At Monarch, Dansby prioritizes offering a safe environment for assessment and treatment, though many of her patients self-administer ketamine at home. Dansby determines if people seeking ketamine treatment  meet the criteria — a clinical diagnosis of anxiety and/or depression, being 18 or older, “not pregnant, breastfeeding or trying to conceive.”

Ketamine stimulates the heart, so Dansby also monitors blood pressure, though high blood pressure doesn’t preclude treatment as long as it is controlled, she said.

“I know your heart rate is going to increase a little bit as well as your blood pressure. But I provide blood pressure monitors for you to use at home,” she said.

According to Dansby, six treatments have been “clinically shown to improve anxiety and depression symptoms.”

“There are contraindications to treatment. I need to make sure that this is a safe option for you. After I do just a review of body systems, do an intake — some people will require me to discuss with their current therapist or medical team. Again, making sure this is a safe option because people are going to do this at home,” she said.

The ketamine Dansby administers comes in tablet form, which is intended to dissolve in the mouth, but not to be swallowed — which she said differs from how other practitioners tend to administer the substance. She has her patients hold the dose in their mouths for seven minutes before spitting it out. Swallowing ketamine can cause side effects like nausea, vomiting, disorientation and mental confusion.

“And that can last for about four to six hours,” she said.

For this reason, Dansby requires people receiving home treatments to have another adult with them while self-administering ketamine.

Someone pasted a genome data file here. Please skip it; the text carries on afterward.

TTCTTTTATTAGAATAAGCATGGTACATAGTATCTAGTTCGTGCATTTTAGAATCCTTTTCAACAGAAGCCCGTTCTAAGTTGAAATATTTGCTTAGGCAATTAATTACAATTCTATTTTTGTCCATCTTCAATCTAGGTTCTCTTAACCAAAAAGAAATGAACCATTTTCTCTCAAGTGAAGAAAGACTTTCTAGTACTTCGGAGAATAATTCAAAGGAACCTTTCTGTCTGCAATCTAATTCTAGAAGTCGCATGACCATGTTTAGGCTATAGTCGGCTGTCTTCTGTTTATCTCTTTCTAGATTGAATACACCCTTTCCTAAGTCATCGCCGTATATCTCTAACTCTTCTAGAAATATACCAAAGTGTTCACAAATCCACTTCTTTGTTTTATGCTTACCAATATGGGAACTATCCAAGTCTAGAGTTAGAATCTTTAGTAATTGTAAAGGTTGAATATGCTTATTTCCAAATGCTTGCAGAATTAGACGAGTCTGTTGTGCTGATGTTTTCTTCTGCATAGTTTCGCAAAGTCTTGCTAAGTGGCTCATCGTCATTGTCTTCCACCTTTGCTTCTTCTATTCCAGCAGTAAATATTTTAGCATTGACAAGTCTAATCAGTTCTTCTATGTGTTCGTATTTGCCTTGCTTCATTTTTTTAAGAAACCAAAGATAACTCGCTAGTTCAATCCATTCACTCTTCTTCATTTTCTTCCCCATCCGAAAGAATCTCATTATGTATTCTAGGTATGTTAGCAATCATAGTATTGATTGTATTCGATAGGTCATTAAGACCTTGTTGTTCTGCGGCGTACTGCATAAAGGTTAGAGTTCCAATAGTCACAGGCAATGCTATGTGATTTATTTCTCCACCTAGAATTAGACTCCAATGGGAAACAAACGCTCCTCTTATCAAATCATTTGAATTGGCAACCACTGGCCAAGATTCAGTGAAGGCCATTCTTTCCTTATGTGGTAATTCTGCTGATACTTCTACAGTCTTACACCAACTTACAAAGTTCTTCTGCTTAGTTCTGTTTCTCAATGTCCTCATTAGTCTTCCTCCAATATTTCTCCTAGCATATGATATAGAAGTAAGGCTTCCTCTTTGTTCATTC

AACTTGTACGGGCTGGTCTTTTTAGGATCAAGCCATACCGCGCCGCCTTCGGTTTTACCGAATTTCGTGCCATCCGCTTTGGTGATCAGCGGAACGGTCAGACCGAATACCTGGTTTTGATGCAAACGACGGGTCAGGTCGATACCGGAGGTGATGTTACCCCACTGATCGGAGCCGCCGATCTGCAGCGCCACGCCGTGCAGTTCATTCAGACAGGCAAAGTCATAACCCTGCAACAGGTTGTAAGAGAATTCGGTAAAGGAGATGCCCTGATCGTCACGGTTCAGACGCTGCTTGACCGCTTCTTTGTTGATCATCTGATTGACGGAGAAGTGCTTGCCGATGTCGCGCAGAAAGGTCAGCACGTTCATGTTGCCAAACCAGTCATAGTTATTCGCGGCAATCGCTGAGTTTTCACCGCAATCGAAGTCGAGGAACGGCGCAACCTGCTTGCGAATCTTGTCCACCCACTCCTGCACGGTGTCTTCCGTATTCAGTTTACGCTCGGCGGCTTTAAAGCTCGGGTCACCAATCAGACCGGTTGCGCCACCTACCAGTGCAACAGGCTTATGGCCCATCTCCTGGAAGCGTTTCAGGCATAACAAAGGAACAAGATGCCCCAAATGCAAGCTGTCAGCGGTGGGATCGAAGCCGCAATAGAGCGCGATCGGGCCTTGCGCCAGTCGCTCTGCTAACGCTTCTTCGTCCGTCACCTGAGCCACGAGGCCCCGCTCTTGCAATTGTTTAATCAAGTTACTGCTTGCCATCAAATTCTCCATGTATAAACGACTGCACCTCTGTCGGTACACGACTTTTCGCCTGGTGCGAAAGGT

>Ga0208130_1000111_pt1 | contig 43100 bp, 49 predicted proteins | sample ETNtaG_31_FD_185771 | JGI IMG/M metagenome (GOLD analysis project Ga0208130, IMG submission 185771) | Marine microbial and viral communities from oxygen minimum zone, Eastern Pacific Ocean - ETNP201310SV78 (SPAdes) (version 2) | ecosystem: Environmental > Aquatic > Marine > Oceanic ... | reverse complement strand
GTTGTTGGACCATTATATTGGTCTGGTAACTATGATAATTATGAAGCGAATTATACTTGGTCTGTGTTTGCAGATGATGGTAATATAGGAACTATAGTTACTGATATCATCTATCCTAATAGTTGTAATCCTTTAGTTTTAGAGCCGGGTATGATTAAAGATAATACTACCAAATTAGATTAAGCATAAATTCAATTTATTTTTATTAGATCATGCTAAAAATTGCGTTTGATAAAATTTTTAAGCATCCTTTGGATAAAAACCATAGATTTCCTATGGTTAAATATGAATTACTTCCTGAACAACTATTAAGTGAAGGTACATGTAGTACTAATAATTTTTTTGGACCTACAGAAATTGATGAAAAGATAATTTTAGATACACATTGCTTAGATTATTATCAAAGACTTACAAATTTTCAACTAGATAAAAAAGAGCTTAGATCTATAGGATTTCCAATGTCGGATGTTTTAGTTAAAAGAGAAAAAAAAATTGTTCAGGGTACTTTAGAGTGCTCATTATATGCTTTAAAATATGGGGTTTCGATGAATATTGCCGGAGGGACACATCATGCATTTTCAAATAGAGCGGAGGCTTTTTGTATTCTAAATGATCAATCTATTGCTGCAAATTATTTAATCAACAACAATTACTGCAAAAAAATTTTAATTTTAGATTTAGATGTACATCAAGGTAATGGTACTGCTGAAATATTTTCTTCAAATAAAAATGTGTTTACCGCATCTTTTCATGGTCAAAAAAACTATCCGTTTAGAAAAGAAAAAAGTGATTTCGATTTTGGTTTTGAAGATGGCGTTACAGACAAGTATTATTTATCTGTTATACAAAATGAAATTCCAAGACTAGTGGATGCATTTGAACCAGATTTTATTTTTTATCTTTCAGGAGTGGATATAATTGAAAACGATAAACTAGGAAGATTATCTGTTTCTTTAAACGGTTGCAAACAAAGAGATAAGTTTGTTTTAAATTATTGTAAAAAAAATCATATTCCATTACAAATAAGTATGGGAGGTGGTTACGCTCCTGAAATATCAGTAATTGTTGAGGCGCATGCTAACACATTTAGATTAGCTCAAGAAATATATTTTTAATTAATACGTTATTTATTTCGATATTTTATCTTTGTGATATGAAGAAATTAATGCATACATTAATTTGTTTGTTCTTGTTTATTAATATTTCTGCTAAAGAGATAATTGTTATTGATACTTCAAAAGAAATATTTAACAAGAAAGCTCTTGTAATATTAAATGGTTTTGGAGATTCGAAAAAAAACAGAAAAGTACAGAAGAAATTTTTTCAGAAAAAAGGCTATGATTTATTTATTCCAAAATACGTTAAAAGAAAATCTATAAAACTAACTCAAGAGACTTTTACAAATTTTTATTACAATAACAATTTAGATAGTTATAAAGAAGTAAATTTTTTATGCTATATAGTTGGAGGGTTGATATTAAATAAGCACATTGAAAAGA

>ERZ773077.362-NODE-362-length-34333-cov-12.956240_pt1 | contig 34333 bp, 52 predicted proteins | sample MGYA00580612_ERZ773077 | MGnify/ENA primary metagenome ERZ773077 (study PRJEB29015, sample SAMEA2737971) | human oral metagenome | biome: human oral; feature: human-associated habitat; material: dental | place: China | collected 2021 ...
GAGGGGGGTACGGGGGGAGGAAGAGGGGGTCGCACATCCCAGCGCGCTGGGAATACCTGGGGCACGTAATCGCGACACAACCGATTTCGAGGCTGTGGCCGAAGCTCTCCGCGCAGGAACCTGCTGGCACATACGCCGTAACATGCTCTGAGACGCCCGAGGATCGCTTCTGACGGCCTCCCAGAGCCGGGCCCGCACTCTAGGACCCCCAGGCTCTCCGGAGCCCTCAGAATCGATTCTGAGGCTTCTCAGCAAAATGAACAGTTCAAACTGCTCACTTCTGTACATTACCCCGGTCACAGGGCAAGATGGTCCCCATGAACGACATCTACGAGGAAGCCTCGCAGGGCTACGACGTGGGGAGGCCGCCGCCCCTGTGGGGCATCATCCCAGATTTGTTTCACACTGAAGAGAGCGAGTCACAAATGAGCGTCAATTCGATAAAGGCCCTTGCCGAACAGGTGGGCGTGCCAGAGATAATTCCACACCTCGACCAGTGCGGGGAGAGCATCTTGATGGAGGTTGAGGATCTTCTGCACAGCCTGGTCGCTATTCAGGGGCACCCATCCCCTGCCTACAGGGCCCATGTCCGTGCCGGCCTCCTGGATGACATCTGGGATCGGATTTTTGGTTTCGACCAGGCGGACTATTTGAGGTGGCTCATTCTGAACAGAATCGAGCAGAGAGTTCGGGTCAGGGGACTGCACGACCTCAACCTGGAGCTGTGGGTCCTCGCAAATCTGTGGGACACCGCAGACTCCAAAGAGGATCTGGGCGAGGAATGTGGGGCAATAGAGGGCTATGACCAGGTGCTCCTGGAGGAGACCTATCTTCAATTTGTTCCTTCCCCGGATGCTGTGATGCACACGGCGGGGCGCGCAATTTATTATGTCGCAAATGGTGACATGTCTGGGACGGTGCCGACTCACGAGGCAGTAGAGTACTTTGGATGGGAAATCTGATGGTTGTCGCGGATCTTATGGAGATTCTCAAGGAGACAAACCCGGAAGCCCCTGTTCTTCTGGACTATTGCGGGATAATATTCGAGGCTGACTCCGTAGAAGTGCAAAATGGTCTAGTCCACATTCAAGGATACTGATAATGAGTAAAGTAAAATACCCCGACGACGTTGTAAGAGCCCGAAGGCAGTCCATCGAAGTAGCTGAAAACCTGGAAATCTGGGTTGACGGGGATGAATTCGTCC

“Just to create that safety space for them, [patients] have to have an adult,” she said. “If somebody does swallow [the ketamine instead of allowing it to dissolve], the individual is uncomfortable for quite some time, but the person who is watching them go through this is very uncomfortable as well, because it’s hard to watch.”

Because people are not supposed to swallow the tablet, Dansby uses a higher dose, which is a time-release process that also mitigates side effects.

“Other ketamine providers use a lower dose, but [their clients] swallow, so that’s the difference. I really hammer that home, because I do have people who transfer to me from other practices that were swallowing,” Dansby said.

Dansby said treatment can still be administered even if it’s determined that a patient’s home may not be an option.

“I’ll refer them to an inpatient place where they can go and have infusions in person so that they can be monitored,” she said.

Dansby was born in Germany, “the product of a military couple,” but grew up in nearby Huber Heights. She went directly into the military after graduating from Wright State in 1994 — which she said is “very different from most military kids, because typically, you’re moving every two to four years.”

“I had a unique opportunity to be stable in a community, and that’s where I really grew to appreciate the value of connection and community,” she said.

According to Dansby, Yellow Springs was a fun place to visit growing up.

“On the weekend, if there was an art fair or something like that — my parents actually had a very dear friend that worked with them at the base — and we would come out here and visit her all the time. She had one of those mid-century modern houses with the big windows and the trees. It was always so beautiful and peaceful, and I just have beautiful memories of spending time here as a child,” Dansby said.

As Dansby was near retirement from the military while stationed in Japan, the military needed to transfer her — the last stop on the road to retirement.

“I’d never been stationed at Wright-Patt, even though this is where I’m from. And an opportunity was here for an opening at the base. And I thought, ‘Wow, there’s nowhere else I want to live in Ohio, other than Yellow Springs,’” Dansby said.